Neelie Kroes, EU competition commissioner in Brussels, said the penalty was justified against Intel because the world's largest chip maker skewed competition and denied consumers any choice, The New York Times reported.
Intel "used illegal anti-competitive practices to exclude its only competitor and reduce consumers' choice -- and the whole story is about consumers," Kroes said, adding that actions by the world's largest chip-maker "undermined innovation."
Kroes said Intel had a strategy aimed mainly at excluding Advanced Micro Devices by paying computer makers and retailers to postpone, cancel or avoid the rival's products entirely, the Times reported.
She ordered Intel to stop offering rebates to computer makers, a practice that helped Intel maintain its 80-percent market share and blocked AMD from increasing its 20-percent market share.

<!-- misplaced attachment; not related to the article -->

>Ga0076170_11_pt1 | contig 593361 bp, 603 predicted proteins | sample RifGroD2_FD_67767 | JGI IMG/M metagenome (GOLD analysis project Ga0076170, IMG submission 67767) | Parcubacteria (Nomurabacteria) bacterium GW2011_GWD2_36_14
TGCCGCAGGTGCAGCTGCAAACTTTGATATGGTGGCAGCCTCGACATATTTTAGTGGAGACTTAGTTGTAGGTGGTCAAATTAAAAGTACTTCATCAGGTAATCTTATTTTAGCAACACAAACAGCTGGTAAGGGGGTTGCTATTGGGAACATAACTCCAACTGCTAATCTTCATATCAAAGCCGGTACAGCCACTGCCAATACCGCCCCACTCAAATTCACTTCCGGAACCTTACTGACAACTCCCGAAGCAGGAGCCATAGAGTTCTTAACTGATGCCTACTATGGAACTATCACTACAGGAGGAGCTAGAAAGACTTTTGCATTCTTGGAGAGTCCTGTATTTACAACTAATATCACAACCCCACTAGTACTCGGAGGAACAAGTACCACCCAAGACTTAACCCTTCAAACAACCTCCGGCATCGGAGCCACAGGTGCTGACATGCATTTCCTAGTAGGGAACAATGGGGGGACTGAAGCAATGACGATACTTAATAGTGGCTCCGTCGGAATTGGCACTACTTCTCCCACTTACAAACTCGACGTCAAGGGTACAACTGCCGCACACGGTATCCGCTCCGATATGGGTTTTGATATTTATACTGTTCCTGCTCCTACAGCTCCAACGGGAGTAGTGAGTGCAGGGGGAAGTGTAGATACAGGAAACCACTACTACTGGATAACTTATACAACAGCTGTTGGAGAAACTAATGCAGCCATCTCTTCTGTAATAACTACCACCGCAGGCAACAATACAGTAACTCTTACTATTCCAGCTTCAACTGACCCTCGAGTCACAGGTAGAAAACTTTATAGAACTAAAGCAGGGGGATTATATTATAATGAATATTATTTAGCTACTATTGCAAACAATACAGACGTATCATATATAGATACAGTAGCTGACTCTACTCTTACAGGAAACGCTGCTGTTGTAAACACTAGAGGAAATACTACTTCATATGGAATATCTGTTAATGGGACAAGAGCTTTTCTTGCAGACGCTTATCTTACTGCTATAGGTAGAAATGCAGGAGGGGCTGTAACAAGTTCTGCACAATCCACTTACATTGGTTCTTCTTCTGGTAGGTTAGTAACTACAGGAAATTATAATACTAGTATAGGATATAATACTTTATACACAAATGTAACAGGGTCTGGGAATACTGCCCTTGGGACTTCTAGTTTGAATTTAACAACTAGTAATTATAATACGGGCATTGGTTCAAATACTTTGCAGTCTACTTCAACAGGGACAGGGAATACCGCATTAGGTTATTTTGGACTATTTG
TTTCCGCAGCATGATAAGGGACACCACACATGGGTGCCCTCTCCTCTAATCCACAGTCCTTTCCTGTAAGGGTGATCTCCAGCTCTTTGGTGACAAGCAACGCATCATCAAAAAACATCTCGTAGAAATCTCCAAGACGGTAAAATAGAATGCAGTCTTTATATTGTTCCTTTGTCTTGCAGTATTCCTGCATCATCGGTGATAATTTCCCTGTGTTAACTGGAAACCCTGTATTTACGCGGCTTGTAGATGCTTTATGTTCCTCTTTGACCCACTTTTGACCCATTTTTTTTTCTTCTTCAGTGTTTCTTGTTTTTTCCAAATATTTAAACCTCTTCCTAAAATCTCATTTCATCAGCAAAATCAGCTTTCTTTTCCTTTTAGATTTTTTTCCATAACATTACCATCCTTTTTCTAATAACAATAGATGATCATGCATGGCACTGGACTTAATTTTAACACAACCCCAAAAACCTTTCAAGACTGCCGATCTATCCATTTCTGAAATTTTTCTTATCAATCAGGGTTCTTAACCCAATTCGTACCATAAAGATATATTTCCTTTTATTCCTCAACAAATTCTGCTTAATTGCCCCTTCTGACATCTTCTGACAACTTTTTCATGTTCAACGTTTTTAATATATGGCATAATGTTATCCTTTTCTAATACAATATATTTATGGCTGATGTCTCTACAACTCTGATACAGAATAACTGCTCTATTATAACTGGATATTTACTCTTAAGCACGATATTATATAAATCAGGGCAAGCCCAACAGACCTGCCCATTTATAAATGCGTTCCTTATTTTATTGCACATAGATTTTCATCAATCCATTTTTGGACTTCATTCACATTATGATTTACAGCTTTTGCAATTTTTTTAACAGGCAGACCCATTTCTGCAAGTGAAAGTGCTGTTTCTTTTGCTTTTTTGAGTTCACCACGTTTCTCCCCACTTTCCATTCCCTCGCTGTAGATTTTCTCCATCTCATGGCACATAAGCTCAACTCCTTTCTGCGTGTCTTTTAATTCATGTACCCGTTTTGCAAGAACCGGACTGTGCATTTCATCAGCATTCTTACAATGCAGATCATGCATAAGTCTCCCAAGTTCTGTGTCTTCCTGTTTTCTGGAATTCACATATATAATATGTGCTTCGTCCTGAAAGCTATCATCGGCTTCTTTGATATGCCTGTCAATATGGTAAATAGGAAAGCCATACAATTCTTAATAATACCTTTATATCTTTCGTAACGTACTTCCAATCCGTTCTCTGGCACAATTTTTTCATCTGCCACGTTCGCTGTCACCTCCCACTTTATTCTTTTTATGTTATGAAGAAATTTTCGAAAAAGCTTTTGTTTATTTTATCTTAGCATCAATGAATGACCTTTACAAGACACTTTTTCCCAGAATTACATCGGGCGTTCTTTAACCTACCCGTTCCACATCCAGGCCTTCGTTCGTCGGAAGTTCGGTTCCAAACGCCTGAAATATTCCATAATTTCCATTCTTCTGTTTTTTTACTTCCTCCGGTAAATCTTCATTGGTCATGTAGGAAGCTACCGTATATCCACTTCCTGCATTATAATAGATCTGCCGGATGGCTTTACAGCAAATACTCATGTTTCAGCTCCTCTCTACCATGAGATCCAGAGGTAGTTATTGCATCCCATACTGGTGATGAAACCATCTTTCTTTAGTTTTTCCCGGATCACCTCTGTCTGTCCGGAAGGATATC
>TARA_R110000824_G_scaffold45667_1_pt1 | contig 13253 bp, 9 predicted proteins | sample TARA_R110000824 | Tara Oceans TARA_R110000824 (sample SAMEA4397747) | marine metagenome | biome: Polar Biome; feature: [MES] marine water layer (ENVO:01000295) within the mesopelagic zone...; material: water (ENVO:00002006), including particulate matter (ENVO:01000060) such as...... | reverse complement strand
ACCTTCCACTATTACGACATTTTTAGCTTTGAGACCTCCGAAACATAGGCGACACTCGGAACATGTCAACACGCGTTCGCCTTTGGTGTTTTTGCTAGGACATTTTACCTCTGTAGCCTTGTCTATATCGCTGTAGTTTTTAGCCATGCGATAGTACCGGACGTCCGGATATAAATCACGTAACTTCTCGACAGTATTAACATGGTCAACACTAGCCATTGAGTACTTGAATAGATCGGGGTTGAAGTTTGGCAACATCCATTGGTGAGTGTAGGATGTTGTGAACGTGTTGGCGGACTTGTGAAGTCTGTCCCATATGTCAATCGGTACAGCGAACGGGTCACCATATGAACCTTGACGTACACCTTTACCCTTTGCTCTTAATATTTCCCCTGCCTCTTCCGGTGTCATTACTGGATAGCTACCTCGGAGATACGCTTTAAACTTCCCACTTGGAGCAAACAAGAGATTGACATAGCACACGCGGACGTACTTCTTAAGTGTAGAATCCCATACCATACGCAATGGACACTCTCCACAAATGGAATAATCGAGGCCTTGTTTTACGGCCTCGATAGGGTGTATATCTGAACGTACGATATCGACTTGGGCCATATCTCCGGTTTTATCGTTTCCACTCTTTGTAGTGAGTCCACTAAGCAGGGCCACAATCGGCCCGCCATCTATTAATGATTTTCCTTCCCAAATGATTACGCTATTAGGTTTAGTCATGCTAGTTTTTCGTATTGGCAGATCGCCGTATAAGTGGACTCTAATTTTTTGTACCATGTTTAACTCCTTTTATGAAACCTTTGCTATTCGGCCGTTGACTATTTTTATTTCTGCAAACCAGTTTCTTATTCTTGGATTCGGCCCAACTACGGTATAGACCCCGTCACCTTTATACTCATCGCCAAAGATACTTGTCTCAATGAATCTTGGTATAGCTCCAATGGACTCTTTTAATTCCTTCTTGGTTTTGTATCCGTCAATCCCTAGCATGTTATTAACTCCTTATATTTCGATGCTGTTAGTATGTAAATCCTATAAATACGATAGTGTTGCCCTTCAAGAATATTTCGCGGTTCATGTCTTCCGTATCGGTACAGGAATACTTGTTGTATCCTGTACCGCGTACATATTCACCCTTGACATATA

Giuliano Meroni, president of Advanced Micro Devices's European operations, said the decision would "shift the power from an abusive monopolist to computer makers, retailers and above all PC consumers."
Intel officials did not have an immediate comment, but antitrust experts told the Times the company was certain to would appeal both the fine and orders to change its business practices.